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Olympic high jumpers overcome with emotion after sharing gold medal – Yahoo Canada Sports

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This is what the Olympics are all about. (Photo by Elif Ozturk Ozgoncu/Anadolu Agency via Getty Images)

All Olympic athletes arrive at the Games with aspirations to perform their best and hopefully bring home some hardware.

In addition to fierce competition, however, the Olympics are a great platform to show the world the importance of sportsmanship.

On Day 9 of the Tokyo Games, fair play was on full display in the men’s high jump final between Qatar’s Mutaz Essa Barshim and Italy’s Gianmarco Tamberi.

Clearing 2.37m, both competitors successfully arrived at the 2.39m jump without any failed attempts. After Barshim and Tamberi fell short of making the jump three times apiece, an Olympic official approached the two, pitching that they compete in a jump-off to determine the winner.

What happened next, though, was truly a lasting moment of the 2020 Games.

“Can we have two gold?” Barshim asked.

The official green-lighted the request, which sent Barshim and Tamberi into pure euphoria.

“I look at him, he looks at me, and we know it. We just look at each other and we know, that is it, it is done. There is no need,” Barshim said, according to CBC.

“He is one of my best friends, not only on the track, but outside the track. We work together. This is a dream come true. It is the true spirit, the sportsman spirit, and we are here delivering this message.”

What an amazing moment between two athletes at the absolute peak of their sport.

Belarussian Maksim Nedasekau, who also cleared 2.37, took home bronze via the countback.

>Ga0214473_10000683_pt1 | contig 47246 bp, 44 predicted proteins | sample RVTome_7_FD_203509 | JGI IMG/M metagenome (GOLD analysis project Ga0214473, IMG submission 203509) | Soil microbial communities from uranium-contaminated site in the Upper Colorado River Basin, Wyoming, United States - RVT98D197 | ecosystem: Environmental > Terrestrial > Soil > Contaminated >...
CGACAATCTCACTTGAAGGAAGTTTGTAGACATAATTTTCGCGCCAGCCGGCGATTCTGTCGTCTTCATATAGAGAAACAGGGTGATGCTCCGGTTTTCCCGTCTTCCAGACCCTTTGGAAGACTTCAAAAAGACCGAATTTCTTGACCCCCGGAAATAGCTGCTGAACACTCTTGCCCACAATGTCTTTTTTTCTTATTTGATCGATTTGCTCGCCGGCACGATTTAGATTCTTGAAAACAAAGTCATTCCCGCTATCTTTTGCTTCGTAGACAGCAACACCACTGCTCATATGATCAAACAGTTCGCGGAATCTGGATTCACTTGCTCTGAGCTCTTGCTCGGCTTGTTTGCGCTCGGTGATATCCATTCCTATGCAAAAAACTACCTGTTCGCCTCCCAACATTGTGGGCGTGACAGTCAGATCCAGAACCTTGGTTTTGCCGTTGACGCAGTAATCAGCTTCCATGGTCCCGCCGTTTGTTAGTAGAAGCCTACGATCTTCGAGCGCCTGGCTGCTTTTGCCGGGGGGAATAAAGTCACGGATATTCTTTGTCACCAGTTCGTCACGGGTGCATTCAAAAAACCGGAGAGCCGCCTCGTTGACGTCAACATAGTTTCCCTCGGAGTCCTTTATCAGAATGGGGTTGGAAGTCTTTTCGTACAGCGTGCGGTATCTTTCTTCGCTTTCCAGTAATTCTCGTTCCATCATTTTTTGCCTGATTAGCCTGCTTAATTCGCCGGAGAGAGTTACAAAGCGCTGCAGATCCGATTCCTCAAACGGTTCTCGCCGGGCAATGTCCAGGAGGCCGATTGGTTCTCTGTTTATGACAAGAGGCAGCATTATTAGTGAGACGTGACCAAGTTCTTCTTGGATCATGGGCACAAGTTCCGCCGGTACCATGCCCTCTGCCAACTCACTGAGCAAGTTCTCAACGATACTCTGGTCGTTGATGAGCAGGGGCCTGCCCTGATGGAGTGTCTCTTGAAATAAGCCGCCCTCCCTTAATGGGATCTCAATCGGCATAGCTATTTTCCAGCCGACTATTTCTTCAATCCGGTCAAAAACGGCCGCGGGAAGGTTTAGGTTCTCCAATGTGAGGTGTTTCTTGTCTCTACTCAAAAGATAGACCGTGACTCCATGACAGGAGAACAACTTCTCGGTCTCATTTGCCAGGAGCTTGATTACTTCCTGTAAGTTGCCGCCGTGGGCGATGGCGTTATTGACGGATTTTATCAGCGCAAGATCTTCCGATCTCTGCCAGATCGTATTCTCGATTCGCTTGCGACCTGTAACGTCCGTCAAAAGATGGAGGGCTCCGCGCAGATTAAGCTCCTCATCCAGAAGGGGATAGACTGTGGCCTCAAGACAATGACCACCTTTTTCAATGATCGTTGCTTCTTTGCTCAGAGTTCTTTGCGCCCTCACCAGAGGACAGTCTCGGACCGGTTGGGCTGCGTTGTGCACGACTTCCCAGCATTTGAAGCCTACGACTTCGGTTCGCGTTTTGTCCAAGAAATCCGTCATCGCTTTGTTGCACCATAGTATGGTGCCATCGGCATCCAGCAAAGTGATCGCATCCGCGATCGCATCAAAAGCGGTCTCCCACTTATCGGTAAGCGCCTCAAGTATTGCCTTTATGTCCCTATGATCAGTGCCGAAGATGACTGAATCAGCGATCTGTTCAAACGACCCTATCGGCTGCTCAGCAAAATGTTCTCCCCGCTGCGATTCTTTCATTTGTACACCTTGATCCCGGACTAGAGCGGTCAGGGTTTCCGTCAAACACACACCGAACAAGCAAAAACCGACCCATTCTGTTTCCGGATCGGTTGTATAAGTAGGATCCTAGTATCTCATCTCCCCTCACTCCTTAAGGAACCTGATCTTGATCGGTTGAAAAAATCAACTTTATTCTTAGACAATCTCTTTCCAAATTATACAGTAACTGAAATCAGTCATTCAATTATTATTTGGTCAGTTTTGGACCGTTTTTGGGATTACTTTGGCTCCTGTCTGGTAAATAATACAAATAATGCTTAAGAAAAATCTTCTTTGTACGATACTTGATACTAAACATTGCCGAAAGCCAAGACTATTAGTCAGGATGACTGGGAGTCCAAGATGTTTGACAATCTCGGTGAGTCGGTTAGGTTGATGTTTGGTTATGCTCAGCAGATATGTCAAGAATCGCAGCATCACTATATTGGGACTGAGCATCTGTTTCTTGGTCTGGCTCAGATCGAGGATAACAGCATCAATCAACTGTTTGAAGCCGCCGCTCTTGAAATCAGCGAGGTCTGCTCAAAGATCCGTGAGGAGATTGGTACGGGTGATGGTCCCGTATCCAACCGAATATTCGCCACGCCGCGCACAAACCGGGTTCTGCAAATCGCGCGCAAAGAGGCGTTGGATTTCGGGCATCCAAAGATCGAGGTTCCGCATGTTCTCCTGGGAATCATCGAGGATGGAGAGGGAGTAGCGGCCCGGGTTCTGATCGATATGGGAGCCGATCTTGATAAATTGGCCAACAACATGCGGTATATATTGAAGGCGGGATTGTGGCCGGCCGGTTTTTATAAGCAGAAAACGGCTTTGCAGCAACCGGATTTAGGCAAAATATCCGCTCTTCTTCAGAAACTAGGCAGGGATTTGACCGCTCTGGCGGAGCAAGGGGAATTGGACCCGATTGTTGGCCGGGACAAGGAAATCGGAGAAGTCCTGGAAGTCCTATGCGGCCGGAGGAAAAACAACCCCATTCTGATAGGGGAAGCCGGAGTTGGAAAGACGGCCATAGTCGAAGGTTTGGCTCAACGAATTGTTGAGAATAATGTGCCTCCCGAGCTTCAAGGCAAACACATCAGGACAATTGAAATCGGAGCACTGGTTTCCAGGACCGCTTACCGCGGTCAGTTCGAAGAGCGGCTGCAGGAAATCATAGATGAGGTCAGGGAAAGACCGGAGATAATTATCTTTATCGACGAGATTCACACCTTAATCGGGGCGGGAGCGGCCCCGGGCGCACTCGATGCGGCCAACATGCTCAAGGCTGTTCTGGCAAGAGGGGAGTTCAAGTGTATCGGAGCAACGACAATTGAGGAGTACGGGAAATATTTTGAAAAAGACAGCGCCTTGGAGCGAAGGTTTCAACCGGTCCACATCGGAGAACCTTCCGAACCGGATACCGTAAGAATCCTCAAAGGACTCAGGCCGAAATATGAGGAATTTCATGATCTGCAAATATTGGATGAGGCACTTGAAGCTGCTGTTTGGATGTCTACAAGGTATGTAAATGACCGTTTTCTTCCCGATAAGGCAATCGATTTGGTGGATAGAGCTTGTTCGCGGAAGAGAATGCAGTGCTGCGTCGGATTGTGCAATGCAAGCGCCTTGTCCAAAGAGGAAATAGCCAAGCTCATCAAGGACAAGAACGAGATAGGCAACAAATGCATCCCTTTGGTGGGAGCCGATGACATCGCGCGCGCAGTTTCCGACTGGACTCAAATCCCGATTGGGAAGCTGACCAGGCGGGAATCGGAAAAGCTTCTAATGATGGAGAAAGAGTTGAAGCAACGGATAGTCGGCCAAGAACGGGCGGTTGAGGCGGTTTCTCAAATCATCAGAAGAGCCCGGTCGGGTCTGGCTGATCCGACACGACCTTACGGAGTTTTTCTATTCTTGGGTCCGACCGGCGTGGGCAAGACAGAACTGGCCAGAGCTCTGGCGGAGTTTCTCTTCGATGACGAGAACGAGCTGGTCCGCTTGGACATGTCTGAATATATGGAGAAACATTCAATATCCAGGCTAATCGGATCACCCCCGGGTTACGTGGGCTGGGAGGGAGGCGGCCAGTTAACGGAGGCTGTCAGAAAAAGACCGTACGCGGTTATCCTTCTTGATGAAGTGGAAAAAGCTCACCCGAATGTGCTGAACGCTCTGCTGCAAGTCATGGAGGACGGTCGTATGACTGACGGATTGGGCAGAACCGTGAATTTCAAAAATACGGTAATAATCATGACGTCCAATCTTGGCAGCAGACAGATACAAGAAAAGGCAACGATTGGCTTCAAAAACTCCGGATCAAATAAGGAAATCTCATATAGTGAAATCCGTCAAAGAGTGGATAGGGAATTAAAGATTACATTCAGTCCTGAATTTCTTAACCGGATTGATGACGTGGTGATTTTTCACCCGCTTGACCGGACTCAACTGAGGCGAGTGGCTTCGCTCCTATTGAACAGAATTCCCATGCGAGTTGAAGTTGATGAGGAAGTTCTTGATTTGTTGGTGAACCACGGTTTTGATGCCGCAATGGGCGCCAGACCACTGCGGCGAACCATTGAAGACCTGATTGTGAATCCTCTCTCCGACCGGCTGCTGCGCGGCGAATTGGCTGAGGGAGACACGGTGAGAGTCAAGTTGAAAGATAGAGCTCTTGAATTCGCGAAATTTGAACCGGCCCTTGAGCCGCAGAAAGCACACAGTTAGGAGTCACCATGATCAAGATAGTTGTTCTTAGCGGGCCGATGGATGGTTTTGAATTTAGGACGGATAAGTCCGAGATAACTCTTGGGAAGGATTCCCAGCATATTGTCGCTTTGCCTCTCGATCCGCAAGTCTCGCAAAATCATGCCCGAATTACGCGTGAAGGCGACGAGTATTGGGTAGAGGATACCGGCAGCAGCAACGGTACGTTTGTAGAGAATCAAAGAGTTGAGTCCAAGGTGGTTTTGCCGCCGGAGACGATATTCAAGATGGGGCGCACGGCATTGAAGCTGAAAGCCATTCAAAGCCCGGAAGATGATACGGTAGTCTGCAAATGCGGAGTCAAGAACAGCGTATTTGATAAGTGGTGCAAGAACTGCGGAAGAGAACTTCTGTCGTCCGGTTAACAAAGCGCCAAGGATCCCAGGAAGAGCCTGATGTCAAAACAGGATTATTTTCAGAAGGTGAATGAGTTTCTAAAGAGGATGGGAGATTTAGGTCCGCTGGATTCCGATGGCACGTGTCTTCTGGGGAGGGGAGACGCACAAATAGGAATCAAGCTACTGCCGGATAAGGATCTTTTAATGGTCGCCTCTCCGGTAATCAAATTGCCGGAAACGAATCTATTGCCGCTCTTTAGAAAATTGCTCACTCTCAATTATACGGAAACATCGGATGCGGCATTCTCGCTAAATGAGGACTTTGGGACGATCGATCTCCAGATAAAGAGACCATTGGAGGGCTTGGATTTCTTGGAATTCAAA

The win marked the first gold medals for Barshim and Tamberi at the Olympics, and it created a moment that will last a lifetime.

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Doncic helps Mavericks stun Suns with dominant performance in Game 7 – Sportsnet.ca

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PHOENIX (AP) — It was no surprise when Luka Doncic looked ready for Game 7, calmly draining his first three shots to give the Dallas Mavericks an early lead.

The stunner came over the next two hours: The top-seeded Phoenix Suns had no response.

Doncic scored 35 points, Spencer Dinwiddie added 30 and the Mavericks blitzed the Suns with a 123-90 knockout Sunday night, advancing to the Western Conference finals for the first time since 2011.

“A lot of people said it would be a blowout,” Mavs coach Jason Kidd said with a grin. “They were right.”

Of course, it wasn’t Dallas that was supposed to win on Sunday. The home team won the first six games of the series, but the Mavs broke through, dominating in a hostile environment from start to finish. Conversely, it was an embarrassing no-show for the playoff-tested Suns — who advanced to the NBA Finals last season with a very similar roster.

“We played all season to be in this situation,” Suns guard Chris Paul said. “It didn’t work out for us.”

The fourth-seeded Mavericks travel to face Golden State in Game 1 on Wednesday.

“I can’t get this smile off my face,” Doncic said. “I’m just really happy. Honestly, I think we deserved this.”

Doncic earned the Mavs an early lead, making his first three shots, including two 3-pointers. That helped Dallas push to a 27-17 advantage in the first quarter and a whopping 57-27 cushion at the halftime break.

Doncic and Dinwiddie, who came off the bench, combined to pour in 48 of the Mavericks’ 57 points. Doncic’s 27 points in the first half matched the Suns’ team total.

Game 7 drama? Not in the desert.

“It’s still kind of shocking,” Dinwiddie said.

Simply put, the Suns looked overwhelmed by the pressure of a Game 7. They missed shots they usually make, made bad passes they usually don’t make and looked nothing like the team that won an NBA-best 64 games during the regular season.